#Infodump: A Labour of Love

So, everyone who knows autistics, knows that autistics tend to infodump. We love talking about our passions, our interests, what we’re working on, this fascinating new piece of information we’ve just learned….

Unfortunately, most of the time, people who aren’t autistic themselves get bored listening – or just aren’t interested in the topic in the first place. And of course, with our difficulties with social communication, we can’t always tell when someone is feeling that, so we just keep on pouring out the information on whatever it is that’s caught our attention.

And yet, time and time again, autistics are told that people don’t want to listen to infodumps. That they can’t maintain the interest in the topic for the length of time we go on about it for.

So why do we continue to infodump in the first place?

Well, as the title of this post says, it’s in a lot of ways a matter of love/affection/positive relationships.

We tend to infodump when we’re excited about something, something that we want to share with others we have a positive relationship with, because they might get excited about it too! It’s a way to share something we love with the people we love.

In fact, a couple of years ago, an autistic friend and I were discussing the matter of autistic interpersonal relationships, and we came to this conclusion. Between autistics, it’s an act of friendship. It’s a way to let the other know what’s going on in our life, and maybe they’ll find something interesting in what we talk about! We tend to infodump to each other, and it’s fun and interesting!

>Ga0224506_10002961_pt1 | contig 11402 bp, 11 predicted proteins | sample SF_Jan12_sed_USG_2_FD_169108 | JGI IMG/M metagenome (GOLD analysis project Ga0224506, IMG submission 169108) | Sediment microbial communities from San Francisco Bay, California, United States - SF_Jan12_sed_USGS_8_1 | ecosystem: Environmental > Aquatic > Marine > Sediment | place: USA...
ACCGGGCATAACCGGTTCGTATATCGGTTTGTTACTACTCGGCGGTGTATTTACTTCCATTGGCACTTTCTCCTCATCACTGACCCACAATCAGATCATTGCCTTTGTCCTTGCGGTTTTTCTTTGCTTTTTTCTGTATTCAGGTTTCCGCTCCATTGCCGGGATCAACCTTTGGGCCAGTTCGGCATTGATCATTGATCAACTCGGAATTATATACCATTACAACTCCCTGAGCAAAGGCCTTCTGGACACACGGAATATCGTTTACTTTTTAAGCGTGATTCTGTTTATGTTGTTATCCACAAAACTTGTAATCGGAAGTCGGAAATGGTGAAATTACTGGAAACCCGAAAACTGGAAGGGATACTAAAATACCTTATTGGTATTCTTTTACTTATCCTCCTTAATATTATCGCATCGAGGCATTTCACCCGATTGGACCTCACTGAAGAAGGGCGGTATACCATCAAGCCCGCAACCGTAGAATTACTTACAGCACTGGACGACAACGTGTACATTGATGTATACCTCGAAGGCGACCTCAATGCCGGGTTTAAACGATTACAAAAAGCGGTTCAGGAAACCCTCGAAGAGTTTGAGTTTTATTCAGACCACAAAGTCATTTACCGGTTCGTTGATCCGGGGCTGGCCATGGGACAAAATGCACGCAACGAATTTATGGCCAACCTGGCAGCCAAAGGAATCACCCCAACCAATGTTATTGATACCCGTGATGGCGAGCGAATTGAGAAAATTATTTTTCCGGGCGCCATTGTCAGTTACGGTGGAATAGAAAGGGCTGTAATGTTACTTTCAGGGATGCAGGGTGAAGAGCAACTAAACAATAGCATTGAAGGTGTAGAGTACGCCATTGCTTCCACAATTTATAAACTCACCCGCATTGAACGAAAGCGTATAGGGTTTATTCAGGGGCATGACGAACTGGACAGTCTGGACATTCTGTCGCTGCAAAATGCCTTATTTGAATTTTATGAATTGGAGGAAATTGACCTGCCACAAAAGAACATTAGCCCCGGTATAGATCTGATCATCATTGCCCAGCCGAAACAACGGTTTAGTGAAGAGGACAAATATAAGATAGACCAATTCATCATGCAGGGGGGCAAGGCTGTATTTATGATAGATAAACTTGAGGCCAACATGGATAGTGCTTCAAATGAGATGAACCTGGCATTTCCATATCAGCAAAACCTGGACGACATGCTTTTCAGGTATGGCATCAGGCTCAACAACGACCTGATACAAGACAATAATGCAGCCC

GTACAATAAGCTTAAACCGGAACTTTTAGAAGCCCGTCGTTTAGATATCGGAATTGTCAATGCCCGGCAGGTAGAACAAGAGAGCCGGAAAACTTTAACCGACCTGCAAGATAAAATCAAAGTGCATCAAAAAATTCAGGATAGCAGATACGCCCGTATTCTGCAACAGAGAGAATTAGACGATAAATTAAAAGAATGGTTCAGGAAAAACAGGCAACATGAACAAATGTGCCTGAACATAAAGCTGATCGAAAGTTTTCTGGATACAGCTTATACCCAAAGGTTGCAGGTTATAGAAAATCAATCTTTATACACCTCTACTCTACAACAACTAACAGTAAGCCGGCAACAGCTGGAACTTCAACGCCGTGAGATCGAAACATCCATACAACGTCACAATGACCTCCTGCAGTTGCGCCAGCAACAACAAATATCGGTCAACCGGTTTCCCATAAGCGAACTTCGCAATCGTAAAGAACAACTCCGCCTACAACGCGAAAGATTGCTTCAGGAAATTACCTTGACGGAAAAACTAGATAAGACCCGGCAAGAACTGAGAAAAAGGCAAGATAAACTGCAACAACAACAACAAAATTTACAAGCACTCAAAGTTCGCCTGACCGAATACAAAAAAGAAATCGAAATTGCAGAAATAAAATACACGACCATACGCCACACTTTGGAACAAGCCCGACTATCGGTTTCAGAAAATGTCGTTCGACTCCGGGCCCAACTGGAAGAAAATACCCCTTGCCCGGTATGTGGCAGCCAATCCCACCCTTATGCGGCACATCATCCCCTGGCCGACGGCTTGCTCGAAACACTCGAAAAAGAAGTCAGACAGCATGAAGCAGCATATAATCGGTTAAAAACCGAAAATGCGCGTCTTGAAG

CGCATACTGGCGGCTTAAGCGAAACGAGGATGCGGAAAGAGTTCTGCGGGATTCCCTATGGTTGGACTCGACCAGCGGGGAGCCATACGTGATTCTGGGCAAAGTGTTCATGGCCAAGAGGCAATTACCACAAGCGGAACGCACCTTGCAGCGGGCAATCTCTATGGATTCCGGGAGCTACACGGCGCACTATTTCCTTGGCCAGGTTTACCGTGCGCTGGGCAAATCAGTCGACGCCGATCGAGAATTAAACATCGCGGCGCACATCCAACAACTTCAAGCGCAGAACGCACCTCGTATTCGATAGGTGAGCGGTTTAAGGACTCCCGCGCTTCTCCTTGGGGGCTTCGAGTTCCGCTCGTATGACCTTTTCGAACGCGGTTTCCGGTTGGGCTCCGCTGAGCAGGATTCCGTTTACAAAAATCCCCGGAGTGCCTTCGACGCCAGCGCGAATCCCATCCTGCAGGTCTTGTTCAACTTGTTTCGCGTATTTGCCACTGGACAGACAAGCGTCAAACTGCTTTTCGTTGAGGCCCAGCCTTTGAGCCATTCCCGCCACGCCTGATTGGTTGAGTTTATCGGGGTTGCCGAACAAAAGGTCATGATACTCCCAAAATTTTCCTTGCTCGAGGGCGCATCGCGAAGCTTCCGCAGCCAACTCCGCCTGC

So for us, infodumping is rewarding; it gives us a boost to share it with someone, and it also tends to be interesting to listen to from a friend (most of the time – especially if you do share interests), because we might get something out of it, and it lets us know what the other person has been up to.

Thinking about it, it’s a lot like the way autistics tend to offer empathy – AKA when someone is upset about something, telling a story of when that or something similar happened to us, as a way to show that we understand and commiserate. Which also tends to get misunderstood by neurotypicals as making everything “about us”, when what we’re really trying to convey is understanding and sympathy.

Grand Canyon or Game of Telephone – autistic and allistic communication is fraught with misunderstandings like this.

But, if an autistic you know starts infodumping at you, please – even if you aren’t interested in the topic – know that it’s an effort to show that they trust you and want to share this wonderful thing with you, so you can know the wonderful thing too!

🙂 tagÂûght

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